• Being courteous from the get go is key. It allows you to say no to a passenger request later on without absolutely ensuring a bad rating review.
  • Make them aware early on that you will have to stop the trip if they want you to wait around, and that if someone else pings you, you will have to go. If they want you to stay there and wait, you can always tell them that you would do so for some consideration as you would have to turn your Uber app off while waiting.
  • Make sure you write to Uber/Lyft immediately – especially if there is a particularly unhelpful/unreasonable passenger that you know will give you a bad rating. Get ahead of the game. Write Uber a note telling them what happened and that even after maintaining the highest level of brand loyalty, you feel you will be hard done by the passenger. It might not help, but it is almost always better than chasing the problem and trying to get your high ratings reinstated.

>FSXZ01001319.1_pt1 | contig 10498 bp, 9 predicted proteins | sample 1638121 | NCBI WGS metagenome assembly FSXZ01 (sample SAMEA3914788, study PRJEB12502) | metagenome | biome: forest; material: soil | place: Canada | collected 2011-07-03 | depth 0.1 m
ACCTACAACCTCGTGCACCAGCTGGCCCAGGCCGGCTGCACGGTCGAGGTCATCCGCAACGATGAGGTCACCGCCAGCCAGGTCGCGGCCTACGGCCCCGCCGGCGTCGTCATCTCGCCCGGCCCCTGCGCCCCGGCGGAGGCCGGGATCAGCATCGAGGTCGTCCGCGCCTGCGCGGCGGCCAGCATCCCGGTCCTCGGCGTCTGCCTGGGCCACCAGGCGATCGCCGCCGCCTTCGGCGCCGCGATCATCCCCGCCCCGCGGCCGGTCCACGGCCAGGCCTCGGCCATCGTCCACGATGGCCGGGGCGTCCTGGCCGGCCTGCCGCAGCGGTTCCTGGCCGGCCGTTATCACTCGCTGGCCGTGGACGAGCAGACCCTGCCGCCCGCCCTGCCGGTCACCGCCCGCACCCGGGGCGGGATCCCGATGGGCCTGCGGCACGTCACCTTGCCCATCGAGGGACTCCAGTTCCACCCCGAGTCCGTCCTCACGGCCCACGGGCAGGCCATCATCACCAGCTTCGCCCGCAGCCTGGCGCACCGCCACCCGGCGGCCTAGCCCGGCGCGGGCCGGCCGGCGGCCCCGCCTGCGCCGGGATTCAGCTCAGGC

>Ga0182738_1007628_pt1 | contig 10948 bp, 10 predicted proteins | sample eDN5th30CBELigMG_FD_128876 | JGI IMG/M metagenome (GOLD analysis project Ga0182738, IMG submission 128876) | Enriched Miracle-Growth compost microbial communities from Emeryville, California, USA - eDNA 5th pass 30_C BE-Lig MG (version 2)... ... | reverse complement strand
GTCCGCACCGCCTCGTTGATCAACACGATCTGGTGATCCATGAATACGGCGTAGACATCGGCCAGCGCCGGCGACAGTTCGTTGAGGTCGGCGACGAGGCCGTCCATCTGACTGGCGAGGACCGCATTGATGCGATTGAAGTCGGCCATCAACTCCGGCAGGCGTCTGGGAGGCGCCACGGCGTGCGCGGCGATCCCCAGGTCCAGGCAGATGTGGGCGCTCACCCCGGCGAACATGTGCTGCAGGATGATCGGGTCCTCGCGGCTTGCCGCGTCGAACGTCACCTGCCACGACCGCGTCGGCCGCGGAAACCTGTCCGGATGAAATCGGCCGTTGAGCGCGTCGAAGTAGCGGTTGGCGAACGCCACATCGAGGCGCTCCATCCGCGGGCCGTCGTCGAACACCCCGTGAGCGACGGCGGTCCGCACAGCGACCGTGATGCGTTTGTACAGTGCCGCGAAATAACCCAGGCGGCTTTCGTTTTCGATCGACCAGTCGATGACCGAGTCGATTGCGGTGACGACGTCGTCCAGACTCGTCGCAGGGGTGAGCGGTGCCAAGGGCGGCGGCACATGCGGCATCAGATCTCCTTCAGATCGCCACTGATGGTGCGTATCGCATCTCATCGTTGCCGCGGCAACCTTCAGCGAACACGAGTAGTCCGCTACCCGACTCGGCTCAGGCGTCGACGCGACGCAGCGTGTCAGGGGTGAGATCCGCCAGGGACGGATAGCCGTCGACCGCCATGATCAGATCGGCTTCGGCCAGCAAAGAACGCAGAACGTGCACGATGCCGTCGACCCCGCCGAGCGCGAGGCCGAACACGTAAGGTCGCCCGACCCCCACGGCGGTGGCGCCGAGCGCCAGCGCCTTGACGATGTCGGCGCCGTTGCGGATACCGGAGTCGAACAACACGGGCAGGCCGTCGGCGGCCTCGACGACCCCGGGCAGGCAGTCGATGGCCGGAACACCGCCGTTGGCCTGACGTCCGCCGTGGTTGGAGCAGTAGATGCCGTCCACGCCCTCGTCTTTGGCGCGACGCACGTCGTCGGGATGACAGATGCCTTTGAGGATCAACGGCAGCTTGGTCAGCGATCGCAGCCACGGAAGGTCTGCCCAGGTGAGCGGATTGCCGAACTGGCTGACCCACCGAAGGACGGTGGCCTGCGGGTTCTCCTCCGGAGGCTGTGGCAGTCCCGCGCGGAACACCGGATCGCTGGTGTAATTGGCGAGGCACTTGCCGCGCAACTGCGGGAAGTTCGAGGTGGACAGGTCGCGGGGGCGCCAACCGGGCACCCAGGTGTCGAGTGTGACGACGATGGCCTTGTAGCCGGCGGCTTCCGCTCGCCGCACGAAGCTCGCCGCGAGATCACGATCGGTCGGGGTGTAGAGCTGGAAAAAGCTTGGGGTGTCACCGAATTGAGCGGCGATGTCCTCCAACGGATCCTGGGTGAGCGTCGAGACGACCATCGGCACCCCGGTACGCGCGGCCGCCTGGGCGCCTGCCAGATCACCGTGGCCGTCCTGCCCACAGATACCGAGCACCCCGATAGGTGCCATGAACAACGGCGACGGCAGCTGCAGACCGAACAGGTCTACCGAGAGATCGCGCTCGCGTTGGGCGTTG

• Make sure you do the same for anticipated fare discrepancies. A passenger might only have ‘wanted to pick up a friend along the way‘ but if it means you have to get on and off a freeway and wait for 5 minutes for the additional pick up, the passenger might complain to Uber about her fare estimate being incorrect and asking for  a refund. Once again, its always better to get ahead of the problem and ensure documentation in hand to show Uber/Lyft when the time comes.

Final Word

People, these days, are using Uber or Lyft as a primary resource and as such there is a level of entitlement that passengers develop.

Lets use the drive through example: